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I'm not that good at reading electronic schemes.

If I minimize the gain ~1/10 of condenser mic and make some continuous noise of enough dB to have just no clipping, and then increase the gain 10/10, can this damage the mic?

PS: just want to mention, I've got Zoom H2n.

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    The chances of damaging the mic are not affected at all by what gain you have on the ip channel; it's purely a function of the max physical SPL the mic can take - see sound.stackexchange.com/questions/30/… for a similar question – Tetsujin Nov 22 '16 at 9:01
  • @Tetsujin, thanks you, sir. How about blowing into the mic with a mouth? Can it be damaging? – Qeeet Nov 22 '16 at 14:30
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    Blowing into the microphone has an excellent chance of being DAMAGING. It is NEVER recommended to do anything like this. That is a main reason that microphones indented for vocal use have blast filters between the mouth and the microphone. – Richard Crowley Nov 23 '16 at 5:35
  • @RichardCrowley, I thought it is mainly for eliminating plosives – Qeeet Nov 23 '16 at 7:24
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    There is no difference between plosives and blowing into the microphone except the length of the event. – Richard Crowley Nov 23 '16 at 16:10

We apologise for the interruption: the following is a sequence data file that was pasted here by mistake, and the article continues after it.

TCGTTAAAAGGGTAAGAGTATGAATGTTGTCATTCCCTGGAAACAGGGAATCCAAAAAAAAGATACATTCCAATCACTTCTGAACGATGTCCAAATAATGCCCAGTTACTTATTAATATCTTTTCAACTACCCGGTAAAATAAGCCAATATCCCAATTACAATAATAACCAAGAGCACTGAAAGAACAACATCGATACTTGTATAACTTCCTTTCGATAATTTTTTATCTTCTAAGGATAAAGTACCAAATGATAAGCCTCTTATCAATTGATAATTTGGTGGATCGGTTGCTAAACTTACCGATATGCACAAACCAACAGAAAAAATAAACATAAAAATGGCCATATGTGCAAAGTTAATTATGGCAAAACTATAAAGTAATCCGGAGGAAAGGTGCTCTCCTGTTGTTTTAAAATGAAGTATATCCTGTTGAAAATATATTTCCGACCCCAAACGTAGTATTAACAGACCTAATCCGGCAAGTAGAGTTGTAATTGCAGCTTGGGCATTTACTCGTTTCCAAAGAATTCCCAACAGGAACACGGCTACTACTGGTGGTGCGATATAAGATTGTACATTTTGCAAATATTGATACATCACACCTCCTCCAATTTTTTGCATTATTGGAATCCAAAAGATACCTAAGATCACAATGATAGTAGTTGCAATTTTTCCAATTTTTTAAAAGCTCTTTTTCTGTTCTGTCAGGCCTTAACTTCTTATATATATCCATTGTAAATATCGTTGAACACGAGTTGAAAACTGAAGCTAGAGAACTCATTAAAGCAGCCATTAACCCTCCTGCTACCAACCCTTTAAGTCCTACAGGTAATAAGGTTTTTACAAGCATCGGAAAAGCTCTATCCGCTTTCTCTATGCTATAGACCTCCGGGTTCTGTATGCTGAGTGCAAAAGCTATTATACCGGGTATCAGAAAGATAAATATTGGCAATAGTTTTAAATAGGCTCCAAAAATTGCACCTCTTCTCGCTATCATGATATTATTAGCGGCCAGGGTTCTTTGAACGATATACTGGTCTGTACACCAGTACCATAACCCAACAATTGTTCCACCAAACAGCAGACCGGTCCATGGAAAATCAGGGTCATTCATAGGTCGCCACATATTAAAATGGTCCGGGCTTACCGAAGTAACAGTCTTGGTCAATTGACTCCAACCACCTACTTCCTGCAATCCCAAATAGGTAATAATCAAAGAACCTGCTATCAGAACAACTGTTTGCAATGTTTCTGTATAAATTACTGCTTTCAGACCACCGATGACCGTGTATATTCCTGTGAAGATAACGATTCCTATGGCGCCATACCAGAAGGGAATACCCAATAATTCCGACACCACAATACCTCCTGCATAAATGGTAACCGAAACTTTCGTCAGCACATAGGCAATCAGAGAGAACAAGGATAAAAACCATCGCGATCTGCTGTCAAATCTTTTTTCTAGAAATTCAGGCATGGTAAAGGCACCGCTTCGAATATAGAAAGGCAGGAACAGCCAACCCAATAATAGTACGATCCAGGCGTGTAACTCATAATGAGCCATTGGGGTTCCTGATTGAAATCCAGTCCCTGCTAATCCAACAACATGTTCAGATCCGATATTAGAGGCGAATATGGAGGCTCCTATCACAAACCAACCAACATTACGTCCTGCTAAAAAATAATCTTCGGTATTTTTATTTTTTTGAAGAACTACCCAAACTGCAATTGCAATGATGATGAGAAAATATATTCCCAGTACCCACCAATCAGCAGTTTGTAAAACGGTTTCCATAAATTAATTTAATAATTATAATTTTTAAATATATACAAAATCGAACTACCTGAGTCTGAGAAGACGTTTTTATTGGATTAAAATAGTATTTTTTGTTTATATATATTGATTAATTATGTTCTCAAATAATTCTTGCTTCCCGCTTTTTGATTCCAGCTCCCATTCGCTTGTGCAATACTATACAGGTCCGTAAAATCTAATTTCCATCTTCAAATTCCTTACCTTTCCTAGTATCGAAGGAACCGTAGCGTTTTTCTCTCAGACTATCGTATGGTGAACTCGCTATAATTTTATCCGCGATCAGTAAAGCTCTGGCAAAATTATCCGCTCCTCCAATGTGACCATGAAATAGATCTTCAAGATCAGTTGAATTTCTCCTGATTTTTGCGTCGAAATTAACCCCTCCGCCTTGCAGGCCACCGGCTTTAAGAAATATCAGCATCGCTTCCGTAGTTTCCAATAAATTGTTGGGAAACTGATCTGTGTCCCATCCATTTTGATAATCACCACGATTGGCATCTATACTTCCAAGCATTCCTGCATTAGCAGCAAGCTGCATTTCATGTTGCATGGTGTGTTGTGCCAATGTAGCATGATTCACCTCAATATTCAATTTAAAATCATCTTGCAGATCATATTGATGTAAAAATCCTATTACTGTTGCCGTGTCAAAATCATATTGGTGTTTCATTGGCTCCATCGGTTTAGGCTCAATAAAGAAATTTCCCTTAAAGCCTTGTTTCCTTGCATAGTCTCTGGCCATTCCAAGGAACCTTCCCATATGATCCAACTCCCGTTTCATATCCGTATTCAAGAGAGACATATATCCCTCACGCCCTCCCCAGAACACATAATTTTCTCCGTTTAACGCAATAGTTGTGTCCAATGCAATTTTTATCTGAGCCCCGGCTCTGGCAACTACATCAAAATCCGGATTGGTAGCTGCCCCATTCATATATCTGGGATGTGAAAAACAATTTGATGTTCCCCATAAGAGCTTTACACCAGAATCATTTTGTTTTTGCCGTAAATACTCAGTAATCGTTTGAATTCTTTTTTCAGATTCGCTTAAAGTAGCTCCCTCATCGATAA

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The signal chain starts at the microphone array and goes out from there. There is no possible way that altering the gain will affect the microphone capsules.

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The existing comments and answer are clear about the situation with the mic, so to expand on your question a bit, there is some chance that you could damage the input amplifier on your recording device and anything else in the chain past that point.

Square-waves (basically what happens when you have an over-driven signal) are bad for speakers especially. There are some exception with techniques using mic or guitar-amp speaker breakup etc., but be very careful about recording and playback amplitude in those cases.

Basically, never overload a mic in any way unless you take sufficient action to protect the rest of your signal chain

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